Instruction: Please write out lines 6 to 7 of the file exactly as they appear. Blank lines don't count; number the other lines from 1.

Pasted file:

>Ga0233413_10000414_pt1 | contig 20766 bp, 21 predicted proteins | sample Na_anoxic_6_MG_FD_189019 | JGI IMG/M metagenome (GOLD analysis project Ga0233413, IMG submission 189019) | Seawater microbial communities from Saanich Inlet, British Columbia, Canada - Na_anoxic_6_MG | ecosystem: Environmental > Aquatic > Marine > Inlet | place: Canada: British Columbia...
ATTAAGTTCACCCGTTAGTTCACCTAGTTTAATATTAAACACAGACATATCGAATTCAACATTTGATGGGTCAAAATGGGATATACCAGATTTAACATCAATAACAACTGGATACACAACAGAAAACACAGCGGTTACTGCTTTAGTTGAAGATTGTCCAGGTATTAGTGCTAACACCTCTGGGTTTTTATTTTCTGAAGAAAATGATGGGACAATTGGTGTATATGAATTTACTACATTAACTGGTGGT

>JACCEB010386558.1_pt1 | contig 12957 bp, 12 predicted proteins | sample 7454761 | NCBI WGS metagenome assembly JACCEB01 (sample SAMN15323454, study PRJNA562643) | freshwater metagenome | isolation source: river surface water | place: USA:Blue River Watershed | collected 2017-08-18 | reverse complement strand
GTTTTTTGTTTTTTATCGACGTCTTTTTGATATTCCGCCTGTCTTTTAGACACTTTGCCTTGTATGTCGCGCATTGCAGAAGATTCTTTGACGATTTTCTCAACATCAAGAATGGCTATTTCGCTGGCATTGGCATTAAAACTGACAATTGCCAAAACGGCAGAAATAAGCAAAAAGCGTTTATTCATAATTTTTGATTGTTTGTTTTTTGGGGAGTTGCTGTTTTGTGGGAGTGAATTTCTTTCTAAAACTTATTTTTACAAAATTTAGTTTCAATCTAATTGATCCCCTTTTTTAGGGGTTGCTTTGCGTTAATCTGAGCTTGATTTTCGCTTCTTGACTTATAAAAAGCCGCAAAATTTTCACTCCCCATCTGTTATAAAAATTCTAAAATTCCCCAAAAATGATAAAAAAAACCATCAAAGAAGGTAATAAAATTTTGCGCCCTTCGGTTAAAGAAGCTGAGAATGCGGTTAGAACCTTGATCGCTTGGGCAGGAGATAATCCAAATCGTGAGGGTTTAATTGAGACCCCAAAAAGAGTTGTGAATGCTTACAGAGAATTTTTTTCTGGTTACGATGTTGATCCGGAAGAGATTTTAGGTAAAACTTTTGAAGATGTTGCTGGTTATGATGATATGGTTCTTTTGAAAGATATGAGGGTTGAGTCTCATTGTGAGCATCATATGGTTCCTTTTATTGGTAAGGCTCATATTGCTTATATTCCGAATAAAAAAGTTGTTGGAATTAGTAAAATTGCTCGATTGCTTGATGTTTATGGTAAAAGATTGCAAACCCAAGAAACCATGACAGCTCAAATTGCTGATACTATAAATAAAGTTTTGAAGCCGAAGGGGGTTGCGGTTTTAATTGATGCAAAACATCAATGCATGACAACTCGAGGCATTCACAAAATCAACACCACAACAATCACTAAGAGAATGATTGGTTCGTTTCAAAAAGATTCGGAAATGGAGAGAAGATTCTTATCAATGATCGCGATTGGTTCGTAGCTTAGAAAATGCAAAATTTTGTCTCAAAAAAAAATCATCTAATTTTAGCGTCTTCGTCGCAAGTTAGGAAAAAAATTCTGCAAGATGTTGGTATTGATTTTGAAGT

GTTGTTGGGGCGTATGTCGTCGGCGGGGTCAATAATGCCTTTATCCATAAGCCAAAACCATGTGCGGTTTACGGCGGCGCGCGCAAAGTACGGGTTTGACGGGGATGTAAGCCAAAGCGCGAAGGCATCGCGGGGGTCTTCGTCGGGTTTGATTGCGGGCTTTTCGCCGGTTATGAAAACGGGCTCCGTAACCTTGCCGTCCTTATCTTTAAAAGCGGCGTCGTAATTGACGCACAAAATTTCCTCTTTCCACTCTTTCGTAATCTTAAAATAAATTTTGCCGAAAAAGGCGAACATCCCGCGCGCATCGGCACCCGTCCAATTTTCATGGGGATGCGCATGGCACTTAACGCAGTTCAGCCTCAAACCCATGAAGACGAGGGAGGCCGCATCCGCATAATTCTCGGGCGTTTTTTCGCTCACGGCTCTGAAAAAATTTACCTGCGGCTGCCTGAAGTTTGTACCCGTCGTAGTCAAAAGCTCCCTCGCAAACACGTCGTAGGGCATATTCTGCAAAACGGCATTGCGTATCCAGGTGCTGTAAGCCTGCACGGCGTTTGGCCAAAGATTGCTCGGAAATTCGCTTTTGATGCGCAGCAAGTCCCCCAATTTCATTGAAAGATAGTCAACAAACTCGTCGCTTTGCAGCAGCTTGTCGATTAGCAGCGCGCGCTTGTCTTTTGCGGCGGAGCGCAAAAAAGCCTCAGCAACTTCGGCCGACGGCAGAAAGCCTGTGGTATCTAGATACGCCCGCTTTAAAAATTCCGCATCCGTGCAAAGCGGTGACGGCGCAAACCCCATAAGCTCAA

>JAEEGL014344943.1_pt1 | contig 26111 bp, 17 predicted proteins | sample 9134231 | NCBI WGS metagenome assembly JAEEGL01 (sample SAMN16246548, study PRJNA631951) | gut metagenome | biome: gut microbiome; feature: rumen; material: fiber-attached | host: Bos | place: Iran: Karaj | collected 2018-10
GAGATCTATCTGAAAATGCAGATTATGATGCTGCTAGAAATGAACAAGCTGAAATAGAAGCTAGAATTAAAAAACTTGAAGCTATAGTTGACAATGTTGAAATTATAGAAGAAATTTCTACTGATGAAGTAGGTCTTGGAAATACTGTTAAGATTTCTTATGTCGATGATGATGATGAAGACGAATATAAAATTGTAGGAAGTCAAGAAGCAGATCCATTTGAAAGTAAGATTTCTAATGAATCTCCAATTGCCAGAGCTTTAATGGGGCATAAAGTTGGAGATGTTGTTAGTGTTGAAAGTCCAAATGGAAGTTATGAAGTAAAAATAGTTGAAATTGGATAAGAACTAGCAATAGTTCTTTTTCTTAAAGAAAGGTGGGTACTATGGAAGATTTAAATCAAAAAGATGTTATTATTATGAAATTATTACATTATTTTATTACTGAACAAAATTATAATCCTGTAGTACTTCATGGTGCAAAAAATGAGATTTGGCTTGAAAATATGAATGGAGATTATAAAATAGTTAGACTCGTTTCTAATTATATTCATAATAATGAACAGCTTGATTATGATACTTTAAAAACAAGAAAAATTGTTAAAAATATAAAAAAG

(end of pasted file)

>JAEEGL014344943.1_pt1 | contig 26111 bp, 17 predicted proteins | sample 9134231 | NCBI WGS metagenome assembly JAEEGL01 (sample SAMN16246548, study PRJNA631951) | gut metagenome | biome: gut microbiome; feature: rumen; material: fiber-attached | host: Bos | place: Iran: Karaj | collected 2018-10
GAGATCTATCTGAAAATGCAGATTATGATGCTGCTAGAAATGAACAAGCTGAAATAGAAGCTAGAATTAAAAAACTTGAAGCTATAGTTGACAATGTTGAAATTATAGAAGAAATTTCTACTGATGAAGTAGGTCTTGGAAATACTGTTAAGATTTCTTATGTCGATGATGATGATGAAGACGAATATAAAATTGTAGGAAGTCAAGAAGCAGATCCATTTGAAAGTAAGATTTCTAATGAATCTCCAATTGCCAGAGCTTTAATGGGGCATAAAGTTGGAGATGTTGTTAGTGTTGAAAGTCCAAATGGAAGTTATGAAGTAAAAATAGTTGAAATTGGATAAGAACTAGCAATAGTTCTTTTTCTTAAAGAAAGGTGGGTACTATGGAAGATTTAAATCAAAAAGATGTTATTATTATGAAATTATTACATTATTTTATTACTGAACAAAATTATAATCCTGTAGTACTTCATGGTGCAAAAAATGAGATTTGGCTTGAAAATATGAATGGAGATTATAAAATAGTTAGACTCGTTTCTAATTATATTCATAATAATGAACAGCTTGATTATGATACTTTAAAAACAAGAAAAATTGTTAAAAATATAAAAAAG